Monçao & Melgaço is the most recognized and acclaimed subregion, especially for Alvarinho. Situated in the far north, M&M is situated on the south bank of the River Minho, on hillsides, so you’re seeing more vineyards with some altitude (Melgaćo is a mountainous region). Of course, the Minho River unites/separates Portugal from Spain, and Rias Baixas, just across the river, is well known for its prized Albariño.
The climate is cold in the winters, with hot and dry summers, and there is a level of protection from the harsh Atlantic winds from a low set of coastal hills. The early ripening Alvarinho is the star white of the region and is said to reach its zenith in these gravelled soils, sprinkled with those schistous soils.
Moving counter-clockwise, you land at Lima, directly buffering the Atlantic coastline, and as such, has a higher amount of rainfall, affording a green lushness. The top of that arcing schistous band is more evident here, but granite, as elsewhere, remains the dominant soil type. Again, Loureiro excels here, favouring the mild marine climate and the cooling sea breezes.
Just south lies Cávado, with vineyards lining the river's watershed that gave the region its name. Because of the open expanse and low altitude, it is exposed to the sea winds year-round, affording a mild climate with average rainfall. Whites do best here, especially Arinto, Loureiro, and Trajadura.
Just a little further south, you’ll land in Ave, again seeing vineyards flanking the watershed of the Ave River at low altitude and with ample Atlantic influence. Arinto and Loureiro again welcome the mild climate.
The following subregion, Sousa, is where you see the transition between marine and interior. As with Cávado and Ave, the climate is mild, and temperature fluctuations are relatively minor. In Sousa, though, we move to the interior, so summers and winters have more of a presence. Azal (notoriously hard to ripen) and Avesso are showing up more, as are red varieties like Borraçal and Vinhão, and reds generally planted for rosé wines, like Espadeiro.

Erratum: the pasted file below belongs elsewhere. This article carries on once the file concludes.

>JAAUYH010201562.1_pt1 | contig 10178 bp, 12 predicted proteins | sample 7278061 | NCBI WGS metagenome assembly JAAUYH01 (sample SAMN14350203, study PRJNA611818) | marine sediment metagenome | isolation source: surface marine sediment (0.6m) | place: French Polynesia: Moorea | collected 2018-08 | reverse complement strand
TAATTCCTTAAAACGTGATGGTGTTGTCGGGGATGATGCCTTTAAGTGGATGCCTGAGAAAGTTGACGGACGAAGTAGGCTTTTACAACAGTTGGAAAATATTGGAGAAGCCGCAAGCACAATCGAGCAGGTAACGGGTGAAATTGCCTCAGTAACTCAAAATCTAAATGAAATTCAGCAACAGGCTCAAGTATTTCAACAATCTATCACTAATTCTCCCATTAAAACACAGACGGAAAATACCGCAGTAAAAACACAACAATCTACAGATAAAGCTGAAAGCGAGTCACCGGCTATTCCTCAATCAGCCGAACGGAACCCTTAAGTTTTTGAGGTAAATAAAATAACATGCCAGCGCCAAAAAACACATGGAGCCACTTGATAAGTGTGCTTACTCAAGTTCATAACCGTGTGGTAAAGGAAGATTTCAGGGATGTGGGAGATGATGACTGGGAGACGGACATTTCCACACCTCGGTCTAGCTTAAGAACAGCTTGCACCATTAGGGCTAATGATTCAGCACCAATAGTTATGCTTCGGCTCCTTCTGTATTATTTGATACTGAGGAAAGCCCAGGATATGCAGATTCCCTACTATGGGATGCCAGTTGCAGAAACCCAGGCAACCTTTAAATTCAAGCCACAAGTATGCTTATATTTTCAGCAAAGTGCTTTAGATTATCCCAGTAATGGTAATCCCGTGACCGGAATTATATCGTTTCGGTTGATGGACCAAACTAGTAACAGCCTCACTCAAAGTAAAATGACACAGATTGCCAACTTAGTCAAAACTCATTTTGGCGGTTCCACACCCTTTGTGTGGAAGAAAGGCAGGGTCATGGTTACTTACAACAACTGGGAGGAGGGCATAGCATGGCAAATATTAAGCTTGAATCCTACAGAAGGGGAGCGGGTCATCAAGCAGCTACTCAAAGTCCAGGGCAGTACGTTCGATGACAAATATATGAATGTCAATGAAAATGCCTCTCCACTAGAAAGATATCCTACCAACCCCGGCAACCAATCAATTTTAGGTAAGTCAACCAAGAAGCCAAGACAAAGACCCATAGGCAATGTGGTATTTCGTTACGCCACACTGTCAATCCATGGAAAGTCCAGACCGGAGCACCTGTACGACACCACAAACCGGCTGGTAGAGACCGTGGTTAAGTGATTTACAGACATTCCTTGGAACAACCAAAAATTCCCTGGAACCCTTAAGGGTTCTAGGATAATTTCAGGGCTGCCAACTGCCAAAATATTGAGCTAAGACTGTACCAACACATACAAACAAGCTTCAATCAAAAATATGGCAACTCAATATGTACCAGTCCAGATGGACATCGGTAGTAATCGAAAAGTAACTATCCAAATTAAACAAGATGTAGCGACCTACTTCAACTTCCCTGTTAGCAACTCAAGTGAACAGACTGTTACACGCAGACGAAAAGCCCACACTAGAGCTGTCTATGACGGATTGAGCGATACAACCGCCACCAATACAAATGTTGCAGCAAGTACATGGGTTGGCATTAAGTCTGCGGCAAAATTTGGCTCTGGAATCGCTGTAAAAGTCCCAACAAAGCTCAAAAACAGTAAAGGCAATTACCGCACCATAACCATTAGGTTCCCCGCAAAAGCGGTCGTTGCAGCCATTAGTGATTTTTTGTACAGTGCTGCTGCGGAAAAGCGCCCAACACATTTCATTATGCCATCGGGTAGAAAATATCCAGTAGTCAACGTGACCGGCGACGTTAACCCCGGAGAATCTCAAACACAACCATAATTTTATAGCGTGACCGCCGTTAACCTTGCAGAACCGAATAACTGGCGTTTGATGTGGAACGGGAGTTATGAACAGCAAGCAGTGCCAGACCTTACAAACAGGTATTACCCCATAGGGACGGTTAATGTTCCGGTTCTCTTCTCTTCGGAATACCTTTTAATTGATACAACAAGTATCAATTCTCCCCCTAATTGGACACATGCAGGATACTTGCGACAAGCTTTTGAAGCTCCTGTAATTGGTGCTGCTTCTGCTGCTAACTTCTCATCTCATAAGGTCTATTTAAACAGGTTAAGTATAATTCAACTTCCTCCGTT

Furthest south, you reach Paiva, not influenced by the Atlantic, with higher summer temperatures and higher altitude. As such, the reds shine here, like Vinhão and Amaral. Some say that Paiva produces the most prestigious reds of the VV region. For whites, we also see more Avesso, better adapted to the interior climates.
As you start climbing up the eastern part of the appellation, our first subregion is Baião, on the border with the Douro region, so reflects some of that dramatic region’s characteristics: hot and dry summers, cold and rainy winters, with some altitude. Hence, late-ripening grapes like Avesso (in particular) and Azal are seen as reds like Amaral, which require heat at the end of the growing cycle.
Just north, you reach Amarante, the hottest of the subregions, very protected from the Atlantic, and at altitude, and with a predominantly continental climate. As before, look to late-ripening grapes, like Azal and Avesso for whites and Espadeiro and Amaral for reds.
And finally, the last and the innermost of the subregions is Basto, with a harsh cold winter and hot, dry summer. The late-maturing Azal (in particular) shines here, as does Espadiero, for reds.
So, various altitudes, Atlantic influence, and climate really affect the subregions in multiple ways. Knowing a bit about their location helps better understand and appreciate the wine styles and producers’ intent.
Here are my Top 10 (and ties) tasted throughout the last months here in Canada. As mentioned, you may have to do some digging to seek these out, but it’s worthwhile. As one would expect from an Atlantic region, these are stunning wines with all matters of seafood/shellfish and well suited to BC’s fresh foodstuffs. Saudé.